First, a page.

The methodology based on machinetranslation of sense disambiguated cor- pora achieves values of precision and number of synsets comparable to method- ologies based on bilingual dictionaries for Spanish . To perform a good com- parison we need to further analyse our results to group variants according to the degree of polysemy. For Spanish, our best algorithm (Berkeley Aligner for p > 0.9) performs better than all the criteria presented in  except monosemic- 1 criterion. Nevertheless, our proposal performs worse than their combination of criteria, as they obtain 7.131 with a precision higher than 85%, whereas we only obtain 5.562 variants in the same conditions.
Automatic evaluation methods play, as discussed before, a very important role in the context of MT system development. Indeed, evaluation methods are not only important but they are also an upper bound on the attainable success of the development process itself. In other words, improvements may take place as long as developers count on mechanisms to measure them. Otherwise, the de- velopment cycle is blind. A paradigmatic case of blind development occurred in the Johns Hopkins University 2003 Summer Workshop on “Syntax for Statistical MachineTranslation” (Och et al., 2003) 6 . A team of leading researchers and motivated students devoted 6 weeks to improve a phrase- based SMT system through the incorporation of syntactic knowledge. Although they suggested a rich smorgasbord of syntax-based features, only a moderate improvement (from 31.6% to 33.2% according to BLEU) was attained, which, indeed, came almost exclusively from using the IBM 1 model word alignment probabilities to compute a lexical weighting feature function. They argued two main reasons for this result. First, they observed that syntactic parsers introduce many errors. Second, and most important, they noted that the BLEU metric, which they used for development and test, was not able to capture improvements due to a better syntactic sentence structure.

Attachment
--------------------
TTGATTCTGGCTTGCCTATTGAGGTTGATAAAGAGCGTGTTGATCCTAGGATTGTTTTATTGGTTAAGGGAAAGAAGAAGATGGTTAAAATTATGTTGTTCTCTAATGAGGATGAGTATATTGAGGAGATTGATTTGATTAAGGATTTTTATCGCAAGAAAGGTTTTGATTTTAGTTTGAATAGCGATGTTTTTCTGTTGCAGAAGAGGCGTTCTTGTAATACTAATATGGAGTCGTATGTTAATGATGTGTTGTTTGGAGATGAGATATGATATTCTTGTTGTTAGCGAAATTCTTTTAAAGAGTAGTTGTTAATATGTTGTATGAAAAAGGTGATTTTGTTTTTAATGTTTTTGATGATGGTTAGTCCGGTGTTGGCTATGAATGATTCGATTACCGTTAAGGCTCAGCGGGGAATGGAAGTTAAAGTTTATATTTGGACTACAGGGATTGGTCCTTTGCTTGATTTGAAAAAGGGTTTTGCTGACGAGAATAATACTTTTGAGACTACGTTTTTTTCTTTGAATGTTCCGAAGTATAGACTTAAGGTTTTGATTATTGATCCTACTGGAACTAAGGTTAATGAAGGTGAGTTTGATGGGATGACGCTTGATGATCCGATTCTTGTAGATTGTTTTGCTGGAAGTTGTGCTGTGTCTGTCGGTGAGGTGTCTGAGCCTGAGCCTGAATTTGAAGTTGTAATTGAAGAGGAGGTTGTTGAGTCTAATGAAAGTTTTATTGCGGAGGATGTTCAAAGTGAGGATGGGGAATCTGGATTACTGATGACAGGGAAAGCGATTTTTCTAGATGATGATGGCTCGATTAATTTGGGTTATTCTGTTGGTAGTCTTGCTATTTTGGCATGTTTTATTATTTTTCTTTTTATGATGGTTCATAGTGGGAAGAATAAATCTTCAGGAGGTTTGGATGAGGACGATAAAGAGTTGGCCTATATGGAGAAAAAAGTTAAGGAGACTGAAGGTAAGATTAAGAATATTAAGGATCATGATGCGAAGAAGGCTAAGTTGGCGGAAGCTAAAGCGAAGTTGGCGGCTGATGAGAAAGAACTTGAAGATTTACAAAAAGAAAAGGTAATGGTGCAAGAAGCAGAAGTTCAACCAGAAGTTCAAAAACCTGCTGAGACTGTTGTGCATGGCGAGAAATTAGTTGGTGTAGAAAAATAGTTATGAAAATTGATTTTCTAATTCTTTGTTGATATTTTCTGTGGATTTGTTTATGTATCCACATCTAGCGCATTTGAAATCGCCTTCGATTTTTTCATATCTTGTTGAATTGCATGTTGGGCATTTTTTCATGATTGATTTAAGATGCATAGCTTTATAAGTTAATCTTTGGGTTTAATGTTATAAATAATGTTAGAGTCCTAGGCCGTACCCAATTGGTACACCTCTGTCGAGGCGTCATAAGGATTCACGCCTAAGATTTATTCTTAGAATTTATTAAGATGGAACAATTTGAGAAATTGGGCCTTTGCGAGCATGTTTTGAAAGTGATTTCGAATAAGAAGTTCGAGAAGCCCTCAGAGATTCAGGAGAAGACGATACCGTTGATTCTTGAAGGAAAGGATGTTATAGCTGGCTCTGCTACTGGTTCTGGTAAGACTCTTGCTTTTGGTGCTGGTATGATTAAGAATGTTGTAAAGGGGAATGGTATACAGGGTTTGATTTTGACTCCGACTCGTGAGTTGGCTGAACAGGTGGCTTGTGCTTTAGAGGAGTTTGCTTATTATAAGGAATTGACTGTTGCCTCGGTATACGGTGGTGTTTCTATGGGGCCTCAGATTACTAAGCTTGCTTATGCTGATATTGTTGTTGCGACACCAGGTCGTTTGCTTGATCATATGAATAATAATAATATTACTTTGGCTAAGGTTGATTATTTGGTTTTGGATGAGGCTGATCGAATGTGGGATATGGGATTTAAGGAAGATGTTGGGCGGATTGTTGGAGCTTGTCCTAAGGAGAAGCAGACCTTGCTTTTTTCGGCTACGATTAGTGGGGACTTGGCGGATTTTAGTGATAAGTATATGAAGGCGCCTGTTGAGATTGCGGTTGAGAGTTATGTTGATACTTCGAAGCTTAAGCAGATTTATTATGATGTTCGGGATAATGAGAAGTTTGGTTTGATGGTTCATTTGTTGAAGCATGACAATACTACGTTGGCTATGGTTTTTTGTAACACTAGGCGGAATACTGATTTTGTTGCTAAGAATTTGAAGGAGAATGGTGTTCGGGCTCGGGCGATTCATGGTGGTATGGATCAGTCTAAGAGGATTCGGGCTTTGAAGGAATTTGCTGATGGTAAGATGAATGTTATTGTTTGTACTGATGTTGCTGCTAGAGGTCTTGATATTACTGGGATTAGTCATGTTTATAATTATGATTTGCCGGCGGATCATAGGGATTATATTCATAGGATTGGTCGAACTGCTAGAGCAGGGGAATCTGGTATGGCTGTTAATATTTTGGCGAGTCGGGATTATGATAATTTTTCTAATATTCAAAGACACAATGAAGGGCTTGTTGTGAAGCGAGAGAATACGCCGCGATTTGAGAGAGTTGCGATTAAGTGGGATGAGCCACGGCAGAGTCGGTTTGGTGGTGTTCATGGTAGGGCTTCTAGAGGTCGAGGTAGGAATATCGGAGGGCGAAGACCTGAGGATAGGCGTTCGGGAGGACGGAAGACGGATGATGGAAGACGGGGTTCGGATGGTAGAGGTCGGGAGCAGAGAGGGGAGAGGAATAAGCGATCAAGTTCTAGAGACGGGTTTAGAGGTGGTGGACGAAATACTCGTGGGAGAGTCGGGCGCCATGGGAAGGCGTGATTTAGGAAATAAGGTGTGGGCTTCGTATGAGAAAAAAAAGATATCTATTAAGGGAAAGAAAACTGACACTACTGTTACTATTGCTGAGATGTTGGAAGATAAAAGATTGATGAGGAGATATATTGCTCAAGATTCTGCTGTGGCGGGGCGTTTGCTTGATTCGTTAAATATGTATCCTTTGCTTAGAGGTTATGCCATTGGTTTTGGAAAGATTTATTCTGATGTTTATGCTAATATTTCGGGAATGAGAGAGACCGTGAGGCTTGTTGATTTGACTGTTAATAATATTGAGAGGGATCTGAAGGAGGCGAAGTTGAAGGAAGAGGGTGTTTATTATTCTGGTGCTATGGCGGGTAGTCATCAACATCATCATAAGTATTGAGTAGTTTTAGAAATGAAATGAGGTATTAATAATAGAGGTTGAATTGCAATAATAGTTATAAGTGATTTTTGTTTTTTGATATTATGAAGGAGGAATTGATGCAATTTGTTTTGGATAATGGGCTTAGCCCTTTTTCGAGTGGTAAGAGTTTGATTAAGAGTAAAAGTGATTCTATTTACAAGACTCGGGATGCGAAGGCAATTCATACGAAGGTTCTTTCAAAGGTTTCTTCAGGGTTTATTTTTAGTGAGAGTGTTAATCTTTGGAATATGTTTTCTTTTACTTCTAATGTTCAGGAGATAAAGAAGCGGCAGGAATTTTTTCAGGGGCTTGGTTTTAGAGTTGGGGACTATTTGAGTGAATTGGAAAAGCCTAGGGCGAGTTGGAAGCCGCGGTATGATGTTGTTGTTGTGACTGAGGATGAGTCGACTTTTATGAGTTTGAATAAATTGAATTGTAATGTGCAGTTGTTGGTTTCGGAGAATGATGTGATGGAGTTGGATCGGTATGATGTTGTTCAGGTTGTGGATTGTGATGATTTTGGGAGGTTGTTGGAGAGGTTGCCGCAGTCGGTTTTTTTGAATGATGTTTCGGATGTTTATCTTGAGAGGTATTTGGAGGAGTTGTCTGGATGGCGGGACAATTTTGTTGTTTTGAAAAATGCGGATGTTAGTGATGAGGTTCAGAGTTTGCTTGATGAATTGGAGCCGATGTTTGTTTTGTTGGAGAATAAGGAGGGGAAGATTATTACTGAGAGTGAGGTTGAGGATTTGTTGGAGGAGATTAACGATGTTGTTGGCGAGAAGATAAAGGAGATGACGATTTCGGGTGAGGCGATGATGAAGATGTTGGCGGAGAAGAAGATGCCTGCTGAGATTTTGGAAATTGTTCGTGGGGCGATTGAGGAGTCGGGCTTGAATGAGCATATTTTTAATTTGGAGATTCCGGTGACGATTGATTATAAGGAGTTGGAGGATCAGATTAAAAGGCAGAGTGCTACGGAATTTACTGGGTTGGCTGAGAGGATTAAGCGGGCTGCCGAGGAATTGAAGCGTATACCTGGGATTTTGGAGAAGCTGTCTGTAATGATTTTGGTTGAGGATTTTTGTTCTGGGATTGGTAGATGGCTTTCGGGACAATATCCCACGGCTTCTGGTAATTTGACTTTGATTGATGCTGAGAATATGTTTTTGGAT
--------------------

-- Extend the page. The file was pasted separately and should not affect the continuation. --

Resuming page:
Machinetranslation is now a mature technology in the translation industry. It is broadly used in the translation sector with a market share forecast of $638 million in 2020 (Van der Meer & Ruopp 2014; Massardo et al. 2016). The developments in neural technology in the field of artificial intelligence have outperformed other competing developments (both rule-based and statistical engines) (Moorkens 2018) to the point that for some authors it is “bridging the gap between human and machinetranslation” (Wu et al. 2016). Beyond the discussion of whether machinetranslation has already reached human parity (Läubli, Sennrich & Volk 2018), it is sound to explore what the real perceptions of professional translators are towards using this technology. Its advantages in speeding productivity and cost reduction have already been proved (Massardo et al., 2016) but now that machinetranslation is increasingly being incorporated in translation processes, the voice of the translator needs to be heard. In the present study, we will address this issue from a specific perspective: that of translators working in the migratory context.